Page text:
Iowa LLC Law Changes in 2009
There are significant changes to the Iowa limited liability company (LLC) statute effective Jan. 1, 2009. The changes include everything from how an LLC is initially formed and filed with the Secretary of State to changes that apply when a member leaves (i.e. disassociates) from the LLC.
The changes in the law are too numerous to set out in one blog post. In fact, Marc Ward of the Dickinson Law Firm has devoted an ENTIRE blog to the 2009 Iowa LLC law changes.
So instead of boring you with all the details, here are my top five Iowa LLC law changes for 2009:
- Certificate of Organization: Starting with the new year, you will no longer file "Articles of Organization" with the Secretary of State to start your Iowa limited liability company. Instead, you will now file a "Certificate of Organization" to begin the process. Unless there are changes with the Secretary of State. The Certificate of Organization under the new Iowa LLC law will actually have less detail than Articles of Organization typically had in the past. The only information required for the Certificate of Organization are a) the name of limited liability company and b) the street and mailing address of the registered office and the name of the registered agent.
- Operating Agreement Pitfalls: There are a couple of issues relating to operating agreements that LLC business owners must consider. The operating agreement is the document that sets forth how the LLC is governed and run. First, LLC operating agreements are not required to be in writing. While that may initially excite some LLC owners, the new law has provisions that may surprise and bite unknowing LLC owners especially with regard to management rights, profit distribution and transfers of interest. It is best practice to have a written operating agreement. Second, operating agreements may be amended orally. Again, while that may make it easy to amend the agreement it will likely remain best practice to override this statutory provision to include language in the written operating agreement requiring an amendment to be in writing. That way members may avoid the inevitable arguments that ensue when agreements are not memorialized in writing. People tend to remember things differently when agreements are not in writing and the agreement is more difficult to prove in court.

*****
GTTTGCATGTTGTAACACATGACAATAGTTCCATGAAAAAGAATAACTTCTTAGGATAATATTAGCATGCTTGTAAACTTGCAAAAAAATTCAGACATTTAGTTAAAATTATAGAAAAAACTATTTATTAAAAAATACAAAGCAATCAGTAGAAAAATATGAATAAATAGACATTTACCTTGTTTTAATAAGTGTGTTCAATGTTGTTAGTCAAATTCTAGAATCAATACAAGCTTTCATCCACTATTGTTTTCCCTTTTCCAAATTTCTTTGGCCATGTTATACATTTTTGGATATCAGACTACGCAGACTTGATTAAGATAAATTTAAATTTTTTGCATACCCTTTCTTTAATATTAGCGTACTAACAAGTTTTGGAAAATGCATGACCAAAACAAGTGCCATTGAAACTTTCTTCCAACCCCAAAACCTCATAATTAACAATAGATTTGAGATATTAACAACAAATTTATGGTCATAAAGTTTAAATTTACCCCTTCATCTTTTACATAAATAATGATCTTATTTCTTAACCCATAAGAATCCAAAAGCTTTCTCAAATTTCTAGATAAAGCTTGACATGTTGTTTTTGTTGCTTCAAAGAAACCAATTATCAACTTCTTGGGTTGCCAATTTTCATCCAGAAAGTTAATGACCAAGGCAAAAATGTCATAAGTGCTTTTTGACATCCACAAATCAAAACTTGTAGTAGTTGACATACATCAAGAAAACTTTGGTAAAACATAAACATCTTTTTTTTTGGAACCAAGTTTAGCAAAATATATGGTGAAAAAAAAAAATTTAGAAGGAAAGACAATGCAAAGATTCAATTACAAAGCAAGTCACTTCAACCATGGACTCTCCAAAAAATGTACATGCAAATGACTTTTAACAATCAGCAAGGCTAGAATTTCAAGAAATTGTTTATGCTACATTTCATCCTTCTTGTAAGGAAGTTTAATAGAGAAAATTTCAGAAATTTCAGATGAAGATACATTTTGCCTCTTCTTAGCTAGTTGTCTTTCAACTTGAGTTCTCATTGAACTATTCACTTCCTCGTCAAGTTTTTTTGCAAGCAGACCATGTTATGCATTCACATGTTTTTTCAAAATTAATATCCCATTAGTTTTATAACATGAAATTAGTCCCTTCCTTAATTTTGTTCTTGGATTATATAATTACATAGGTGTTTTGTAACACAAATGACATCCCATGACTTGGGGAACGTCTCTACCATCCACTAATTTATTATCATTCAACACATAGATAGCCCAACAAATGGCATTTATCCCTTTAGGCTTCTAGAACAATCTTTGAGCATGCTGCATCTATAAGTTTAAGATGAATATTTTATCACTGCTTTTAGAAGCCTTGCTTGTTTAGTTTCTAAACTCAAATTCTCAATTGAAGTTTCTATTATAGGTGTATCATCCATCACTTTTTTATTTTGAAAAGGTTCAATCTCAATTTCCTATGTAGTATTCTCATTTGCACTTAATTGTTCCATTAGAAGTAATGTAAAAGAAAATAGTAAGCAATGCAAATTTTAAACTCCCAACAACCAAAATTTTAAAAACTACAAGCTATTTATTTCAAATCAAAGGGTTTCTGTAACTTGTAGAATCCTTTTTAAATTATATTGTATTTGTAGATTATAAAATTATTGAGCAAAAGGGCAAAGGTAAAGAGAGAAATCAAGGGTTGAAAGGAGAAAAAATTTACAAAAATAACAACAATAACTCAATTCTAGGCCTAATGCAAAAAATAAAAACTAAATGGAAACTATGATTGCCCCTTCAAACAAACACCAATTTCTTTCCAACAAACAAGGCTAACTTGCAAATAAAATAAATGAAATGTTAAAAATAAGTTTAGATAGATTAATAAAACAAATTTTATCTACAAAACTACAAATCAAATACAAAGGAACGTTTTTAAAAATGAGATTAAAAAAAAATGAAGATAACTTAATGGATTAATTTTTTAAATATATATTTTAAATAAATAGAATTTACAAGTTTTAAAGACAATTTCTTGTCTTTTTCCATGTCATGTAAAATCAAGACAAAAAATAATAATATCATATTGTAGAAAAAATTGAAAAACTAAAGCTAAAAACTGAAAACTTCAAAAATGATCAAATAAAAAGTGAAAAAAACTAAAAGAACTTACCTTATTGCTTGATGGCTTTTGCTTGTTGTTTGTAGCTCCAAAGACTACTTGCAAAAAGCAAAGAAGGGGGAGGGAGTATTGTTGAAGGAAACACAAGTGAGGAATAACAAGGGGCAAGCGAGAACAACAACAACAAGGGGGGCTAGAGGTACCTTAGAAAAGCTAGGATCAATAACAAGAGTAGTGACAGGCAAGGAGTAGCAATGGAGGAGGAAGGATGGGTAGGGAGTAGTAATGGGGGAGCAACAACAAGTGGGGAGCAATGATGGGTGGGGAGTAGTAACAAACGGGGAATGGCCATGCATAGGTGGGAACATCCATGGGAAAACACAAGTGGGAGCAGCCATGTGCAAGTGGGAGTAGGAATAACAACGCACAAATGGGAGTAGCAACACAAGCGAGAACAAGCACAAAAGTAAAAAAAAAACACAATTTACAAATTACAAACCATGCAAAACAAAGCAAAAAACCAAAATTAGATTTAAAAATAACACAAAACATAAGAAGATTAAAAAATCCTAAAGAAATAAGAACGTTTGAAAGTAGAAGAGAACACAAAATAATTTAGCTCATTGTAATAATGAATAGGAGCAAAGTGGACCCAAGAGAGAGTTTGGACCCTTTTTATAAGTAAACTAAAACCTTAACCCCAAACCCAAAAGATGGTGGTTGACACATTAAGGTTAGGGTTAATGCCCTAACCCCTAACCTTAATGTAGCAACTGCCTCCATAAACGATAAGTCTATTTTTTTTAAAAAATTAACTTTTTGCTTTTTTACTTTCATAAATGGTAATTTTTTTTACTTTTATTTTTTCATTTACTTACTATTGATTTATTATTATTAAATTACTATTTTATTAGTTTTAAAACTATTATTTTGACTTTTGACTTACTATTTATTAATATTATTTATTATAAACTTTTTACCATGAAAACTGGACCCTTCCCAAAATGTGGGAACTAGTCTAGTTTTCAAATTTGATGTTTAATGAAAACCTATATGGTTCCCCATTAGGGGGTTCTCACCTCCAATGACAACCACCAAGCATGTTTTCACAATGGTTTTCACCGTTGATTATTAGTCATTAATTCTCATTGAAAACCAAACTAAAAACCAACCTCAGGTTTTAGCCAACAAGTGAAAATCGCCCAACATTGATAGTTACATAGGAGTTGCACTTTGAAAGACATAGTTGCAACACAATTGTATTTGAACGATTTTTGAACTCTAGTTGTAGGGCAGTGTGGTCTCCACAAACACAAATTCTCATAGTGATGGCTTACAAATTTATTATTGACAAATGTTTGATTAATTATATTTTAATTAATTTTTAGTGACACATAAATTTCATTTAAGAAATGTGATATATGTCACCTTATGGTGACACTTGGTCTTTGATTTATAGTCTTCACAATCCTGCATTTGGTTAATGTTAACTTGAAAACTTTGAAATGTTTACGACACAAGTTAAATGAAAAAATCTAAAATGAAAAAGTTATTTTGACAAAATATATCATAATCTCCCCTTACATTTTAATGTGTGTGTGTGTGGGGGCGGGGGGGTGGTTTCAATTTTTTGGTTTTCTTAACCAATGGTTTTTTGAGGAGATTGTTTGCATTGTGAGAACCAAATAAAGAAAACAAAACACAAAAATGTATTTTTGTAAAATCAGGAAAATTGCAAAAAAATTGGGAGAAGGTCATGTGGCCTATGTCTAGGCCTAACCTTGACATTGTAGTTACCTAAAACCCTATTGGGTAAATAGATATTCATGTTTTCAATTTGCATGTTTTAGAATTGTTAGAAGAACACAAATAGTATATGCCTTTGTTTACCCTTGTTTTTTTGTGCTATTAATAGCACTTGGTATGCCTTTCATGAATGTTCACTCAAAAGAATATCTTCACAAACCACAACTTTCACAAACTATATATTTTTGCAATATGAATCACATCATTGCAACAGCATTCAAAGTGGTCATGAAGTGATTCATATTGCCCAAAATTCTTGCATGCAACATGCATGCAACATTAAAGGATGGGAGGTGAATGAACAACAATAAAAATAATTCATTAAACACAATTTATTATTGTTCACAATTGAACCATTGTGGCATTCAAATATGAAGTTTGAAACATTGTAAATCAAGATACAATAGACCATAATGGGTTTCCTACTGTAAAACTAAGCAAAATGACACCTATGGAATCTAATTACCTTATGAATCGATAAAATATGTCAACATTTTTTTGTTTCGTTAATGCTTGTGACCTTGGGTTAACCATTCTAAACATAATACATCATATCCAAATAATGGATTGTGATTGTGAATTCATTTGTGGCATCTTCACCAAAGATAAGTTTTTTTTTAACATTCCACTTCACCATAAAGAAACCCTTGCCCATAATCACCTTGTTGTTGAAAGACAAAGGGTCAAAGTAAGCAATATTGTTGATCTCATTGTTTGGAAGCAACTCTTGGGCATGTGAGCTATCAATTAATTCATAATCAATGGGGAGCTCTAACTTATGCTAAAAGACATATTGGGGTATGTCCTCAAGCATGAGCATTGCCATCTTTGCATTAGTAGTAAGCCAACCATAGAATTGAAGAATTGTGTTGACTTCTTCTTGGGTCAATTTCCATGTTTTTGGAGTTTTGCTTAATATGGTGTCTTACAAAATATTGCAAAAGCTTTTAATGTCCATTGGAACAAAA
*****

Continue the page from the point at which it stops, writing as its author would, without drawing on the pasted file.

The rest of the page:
- Statements of Authority: The new law also permits an LLC to file a statement of authority with the Iowa Secretary of State and the county recorder's office. The statement of authority will serve as notice of who does or does not have authority to act for the LLC, sign documents transferring real property, or otherwise act for and bind the LLC. The statement can state the authority or limits on authority by position (e.g. member, manager, president) or a specific person or persons.
- Pay Attention to Management: The default provision with the new LLC law is one member=one vote. (Currently it's based upon ownership %). This means that even a member with a minority percentage may have the ability to have as much management authority as a member that has a majority of the membership units. Accordingly, if a majority owner wants to maintain management control, the written operating agreement will need to specify such arrangement.
- Disassociation of a Member: The new law has several provisions outlining what happens when a member leaves or is asked to leave an LLC. An operating agreement can vary the provisions contained in the law. The provisions relating to disassociation are a little complicated so it is important to get legal advice on these issues. For example, a person who disassociates may no longer have management rights but could still have the right to receive distributions. That may be a result that many members might not suspect could happen.
Please also know that the new LLC law will apply to older LLCs on Jan. 1, 2011, unless the members agree the new law will apply sooner to their company. Be sure to seek legal advice from a business attorney familiar with the new law. The changes are much more numerous and significant that set forth in this blog post. You certainly won't want unintended consequences to happen to you.